The Early Days
James Beveridge was born in Vancouver, B.C., on August 12, 1917. His father, George, was known as a practical joker. George's father was a self made millionaire in the coffee business, but George frittered away his inheritance. He died when Dad was eight years old, leaving Dad and his wife Molly penniless.
Dad and his mother Molly moved in with Molly's sister, Floretta, her husband Lemuel and their family. Four years later Molly died. Dad's Uncle, Lemuel Robertson, was a Latin scholar Emeritus and Chairman of UBC's Latin department. Lemuel's son Norman Robertson became Canada's Under-Secretary of State for External Affairs from 1941-46 and Canadian High Commissioner to London from 1946-49 and 1952-57. These two brilliant men were Dad's strongest influences, before he met John Grierson.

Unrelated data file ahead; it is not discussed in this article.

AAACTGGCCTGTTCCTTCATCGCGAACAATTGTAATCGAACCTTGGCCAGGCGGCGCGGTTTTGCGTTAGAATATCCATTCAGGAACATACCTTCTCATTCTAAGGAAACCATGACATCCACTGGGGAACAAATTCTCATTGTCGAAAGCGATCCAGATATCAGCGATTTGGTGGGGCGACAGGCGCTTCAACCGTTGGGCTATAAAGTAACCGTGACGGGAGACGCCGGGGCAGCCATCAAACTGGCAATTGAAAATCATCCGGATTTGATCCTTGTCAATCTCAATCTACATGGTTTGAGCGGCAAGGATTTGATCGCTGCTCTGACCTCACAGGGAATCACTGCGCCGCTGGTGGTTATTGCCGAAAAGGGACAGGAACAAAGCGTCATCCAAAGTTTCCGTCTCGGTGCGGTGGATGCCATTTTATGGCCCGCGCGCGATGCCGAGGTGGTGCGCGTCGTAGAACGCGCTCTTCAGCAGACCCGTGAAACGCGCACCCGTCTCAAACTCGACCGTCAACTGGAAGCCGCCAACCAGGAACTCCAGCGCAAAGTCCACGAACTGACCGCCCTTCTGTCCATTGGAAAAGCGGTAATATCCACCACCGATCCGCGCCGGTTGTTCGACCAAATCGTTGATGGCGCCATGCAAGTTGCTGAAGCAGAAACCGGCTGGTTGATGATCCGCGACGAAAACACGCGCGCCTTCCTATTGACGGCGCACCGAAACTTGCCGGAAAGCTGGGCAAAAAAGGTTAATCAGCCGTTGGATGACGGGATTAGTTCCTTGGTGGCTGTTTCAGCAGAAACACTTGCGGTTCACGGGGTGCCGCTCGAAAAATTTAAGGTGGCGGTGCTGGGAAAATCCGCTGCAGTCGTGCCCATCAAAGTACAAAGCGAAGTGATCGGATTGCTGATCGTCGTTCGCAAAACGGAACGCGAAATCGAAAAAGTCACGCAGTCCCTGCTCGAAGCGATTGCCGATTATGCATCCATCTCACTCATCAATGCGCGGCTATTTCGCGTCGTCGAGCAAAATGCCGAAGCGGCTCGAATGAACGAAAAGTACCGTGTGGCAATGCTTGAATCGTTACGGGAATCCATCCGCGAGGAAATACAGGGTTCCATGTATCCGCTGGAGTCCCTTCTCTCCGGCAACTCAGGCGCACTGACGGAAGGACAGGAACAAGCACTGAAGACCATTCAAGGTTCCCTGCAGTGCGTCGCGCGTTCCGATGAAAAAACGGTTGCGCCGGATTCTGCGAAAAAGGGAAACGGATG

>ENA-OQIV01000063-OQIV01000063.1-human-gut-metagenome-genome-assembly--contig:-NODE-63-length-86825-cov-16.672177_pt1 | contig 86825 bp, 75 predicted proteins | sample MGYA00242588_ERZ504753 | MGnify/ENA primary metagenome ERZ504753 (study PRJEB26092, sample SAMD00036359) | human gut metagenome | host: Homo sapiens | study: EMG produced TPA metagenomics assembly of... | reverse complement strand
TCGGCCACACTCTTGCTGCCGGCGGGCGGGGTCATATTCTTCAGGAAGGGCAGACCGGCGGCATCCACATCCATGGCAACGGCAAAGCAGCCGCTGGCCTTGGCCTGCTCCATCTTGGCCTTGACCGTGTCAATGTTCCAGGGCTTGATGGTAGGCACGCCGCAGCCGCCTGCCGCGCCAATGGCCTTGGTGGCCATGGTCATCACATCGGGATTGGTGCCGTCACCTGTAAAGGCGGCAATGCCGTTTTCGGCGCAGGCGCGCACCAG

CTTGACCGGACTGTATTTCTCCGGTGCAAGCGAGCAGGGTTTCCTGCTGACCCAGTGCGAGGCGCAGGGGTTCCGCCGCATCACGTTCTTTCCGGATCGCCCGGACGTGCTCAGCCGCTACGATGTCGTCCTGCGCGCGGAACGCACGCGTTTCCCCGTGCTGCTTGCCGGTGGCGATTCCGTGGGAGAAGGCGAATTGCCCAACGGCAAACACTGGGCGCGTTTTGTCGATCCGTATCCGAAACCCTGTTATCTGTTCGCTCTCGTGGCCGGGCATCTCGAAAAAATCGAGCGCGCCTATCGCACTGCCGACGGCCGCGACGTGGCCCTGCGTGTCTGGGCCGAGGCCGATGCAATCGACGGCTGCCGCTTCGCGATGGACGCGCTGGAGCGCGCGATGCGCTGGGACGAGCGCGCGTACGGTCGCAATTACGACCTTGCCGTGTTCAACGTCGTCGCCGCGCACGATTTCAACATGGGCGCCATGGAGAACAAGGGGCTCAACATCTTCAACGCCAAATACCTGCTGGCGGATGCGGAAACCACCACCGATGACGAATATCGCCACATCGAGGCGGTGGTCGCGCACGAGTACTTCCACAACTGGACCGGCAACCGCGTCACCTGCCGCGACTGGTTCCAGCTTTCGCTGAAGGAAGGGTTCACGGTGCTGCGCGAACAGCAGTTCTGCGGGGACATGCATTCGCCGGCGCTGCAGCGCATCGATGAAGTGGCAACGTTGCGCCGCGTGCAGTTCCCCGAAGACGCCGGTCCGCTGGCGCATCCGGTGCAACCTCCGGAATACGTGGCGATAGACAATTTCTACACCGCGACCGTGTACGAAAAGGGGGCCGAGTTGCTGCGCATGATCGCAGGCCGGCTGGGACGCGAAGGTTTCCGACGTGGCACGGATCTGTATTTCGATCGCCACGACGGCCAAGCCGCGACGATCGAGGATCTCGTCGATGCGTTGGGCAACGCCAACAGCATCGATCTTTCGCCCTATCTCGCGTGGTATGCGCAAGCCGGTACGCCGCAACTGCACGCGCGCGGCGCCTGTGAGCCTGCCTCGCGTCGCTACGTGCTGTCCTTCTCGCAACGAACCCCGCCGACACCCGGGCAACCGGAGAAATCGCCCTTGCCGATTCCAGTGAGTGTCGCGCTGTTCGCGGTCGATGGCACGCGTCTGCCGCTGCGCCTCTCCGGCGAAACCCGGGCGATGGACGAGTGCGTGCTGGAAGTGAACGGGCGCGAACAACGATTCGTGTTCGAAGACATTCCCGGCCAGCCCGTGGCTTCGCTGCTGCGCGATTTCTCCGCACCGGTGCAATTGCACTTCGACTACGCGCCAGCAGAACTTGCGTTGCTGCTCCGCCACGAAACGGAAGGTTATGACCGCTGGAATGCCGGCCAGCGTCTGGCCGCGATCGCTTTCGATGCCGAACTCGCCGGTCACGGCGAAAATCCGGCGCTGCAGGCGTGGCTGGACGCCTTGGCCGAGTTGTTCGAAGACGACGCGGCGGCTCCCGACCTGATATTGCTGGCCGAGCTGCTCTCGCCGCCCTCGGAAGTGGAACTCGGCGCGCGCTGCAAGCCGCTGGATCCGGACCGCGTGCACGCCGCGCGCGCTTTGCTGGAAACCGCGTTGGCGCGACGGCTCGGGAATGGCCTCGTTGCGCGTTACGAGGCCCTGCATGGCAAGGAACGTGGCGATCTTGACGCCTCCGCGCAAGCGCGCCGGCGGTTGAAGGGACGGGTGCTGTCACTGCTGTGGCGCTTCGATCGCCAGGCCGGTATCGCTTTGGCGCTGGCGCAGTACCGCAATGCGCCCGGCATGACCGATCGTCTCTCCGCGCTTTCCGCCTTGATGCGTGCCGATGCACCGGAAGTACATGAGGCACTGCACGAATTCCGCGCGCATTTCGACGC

Dad told me that, as a young man, he was fascinated by film. After completing his BA degree in Journalism at U.B.C., he got an Imperial Relations Trust Bursary to travel to England and write a book on the history of film. While seeking out sponsors for his book in London, he met the famous documentary filmmaker, John Grierson. Grierson suggested that my Dad forget the book and offered him a job instead. At that time, just prior to the outbreak of World War II, Grierson was secretly negotiating with Prime Minister Mackenzie King to form a Government Film Agency in Canada.